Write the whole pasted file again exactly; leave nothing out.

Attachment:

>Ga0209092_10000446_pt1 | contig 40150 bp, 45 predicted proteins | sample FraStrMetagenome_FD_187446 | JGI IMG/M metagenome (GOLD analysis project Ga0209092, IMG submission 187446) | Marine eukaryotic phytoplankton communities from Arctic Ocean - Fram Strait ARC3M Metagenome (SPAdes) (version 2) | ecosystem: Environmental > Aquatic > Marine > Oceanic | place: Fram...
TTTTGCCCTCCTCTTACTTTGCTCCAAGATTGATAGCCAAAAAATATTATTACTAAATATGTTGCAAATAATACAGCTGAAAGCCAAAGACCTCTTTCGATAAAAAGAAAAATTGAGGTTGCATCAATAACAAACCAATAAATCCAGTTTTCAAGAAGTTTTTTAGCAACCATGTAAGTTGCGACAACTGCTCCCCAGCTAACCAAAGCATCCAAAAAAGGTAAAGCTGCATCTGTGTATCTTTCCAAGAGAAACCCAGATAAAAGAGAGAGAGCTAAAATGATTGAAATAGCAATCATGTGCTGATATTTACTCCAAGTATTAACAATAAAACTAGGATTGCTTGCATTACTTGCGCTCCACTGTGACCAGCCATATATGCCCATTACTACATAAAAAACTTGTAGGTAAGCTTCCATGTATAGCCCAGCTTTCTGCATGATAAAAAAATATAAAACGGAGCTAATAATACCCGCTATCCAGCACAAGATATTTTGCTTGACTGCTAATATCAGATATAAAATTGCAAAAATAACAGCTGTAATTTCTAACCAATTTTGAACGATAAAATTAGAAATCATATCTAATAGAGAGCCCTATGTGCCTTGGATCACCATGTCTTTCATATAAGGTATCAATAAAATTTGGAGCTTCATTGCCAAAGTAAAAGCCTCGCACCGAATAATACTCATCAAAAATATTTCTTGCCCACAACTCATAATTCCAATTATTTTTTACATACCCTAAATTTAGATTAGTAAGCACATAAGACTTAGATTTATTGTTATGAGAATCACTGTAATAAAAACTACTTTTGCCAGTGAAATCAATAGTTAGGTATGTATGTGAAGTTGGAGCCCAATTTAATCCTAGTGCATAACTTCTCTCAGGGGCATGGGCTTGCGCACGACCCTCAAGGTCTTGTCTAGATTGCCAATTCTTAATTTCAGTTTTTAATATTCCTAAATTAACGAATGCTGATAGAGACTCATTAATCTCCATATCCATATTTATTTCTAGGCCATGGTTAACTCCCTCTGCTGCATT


>Ga0209092_10000446_pt1 | contig 40150 bp, 45 predicted proteins | sample FraStrMetagenome_FD_187446 | JGI IMG/M metagenome (GOLD analysis project Ga0209092, IMG submission 187446) | Marine eukaryotic phytoplankton communities from Arctic Ocean - Fram Strait ARC3M Metagenome (SPAdes) (version 2) | ecosystem: Environmental > Aquatic > Marine > Oceanic | place: Fram...
TTTTGCCCTCCTCTTACTTTGCTCCAAGATTGATAGCCAAAAAATATTATTACTAAATATGTTGCAAATAATACAGCTGAAAGCCAAAGACCTCTTTCGATAAAAAGAAAAATTGAGGTTGCATCAATAACAAACCAATAAATCCAGTTTTCAAGAAGTTTTTTAGCAACCATGTAAGTTGCGACAACTGCTCCCCAGCTAACCAAAGCATCCAAAAAAGGTAAAGCTGCATCTGTGTATCTTTCCAAGAGAAACCCAGATAAAAGAGAGAGAGCTAAAATGATTGAAATAGCAATCATGTGCTGATATTTACTCCAAGTATTAACAATAAAACTAGGATTGCTTGCATTACTTGCGCTCCACTGTGACCAGCCATATATGCCCATTACTACATAAAAAACTTGTAGGTAAGCTTCCATGTATAGCCCAGCTTTCTGCATGATAAAAAAATATAAAACGGAGCTAATAATACCCGCTATCCAGCACAAGATATTTTGCTTGACTGCTAATATCAGATATAAAATTGCAAAAATAACAGCTGTAATTTCTAACCAATTTTGAACGATAAAATTAGAAATCATATCTAATAGAGAGCCCTATGTGCCTTGGATCACCATGTCTTTCATATAAGGTATCAATAAAATTTGGAGCTTCATTGCCAAAGTAAAAGCCTCGCACCGAATAATACTCATCAAAAATATTTCTTGCCCACAACTCATAATTCCAATTATTTTTTACATACCCTAAATTTAGATTAGTAAGCACATAAGACTTAGATTTATTGTTATGAGAATCACTGTAATAAAAACTACTTTTGCCAGTGAAATCAATAGTTAGGTATGTATGTGAAGTTGGAGCCCAATTTAATCCTAGTGCATAACTTCTCTCAGGGGCATGGGCTTGCGCACGACCCTCAAGGTCTTGTCTAGATTGCCAATTCTTAATTTCAGTTTTTAATATTCCTAAATTAACGAATGCTGATAGAGACTCATTAATCTCCATATCCATATTTATTTCTAGGCCATGGTTAACTCCCTCTGCTGCATT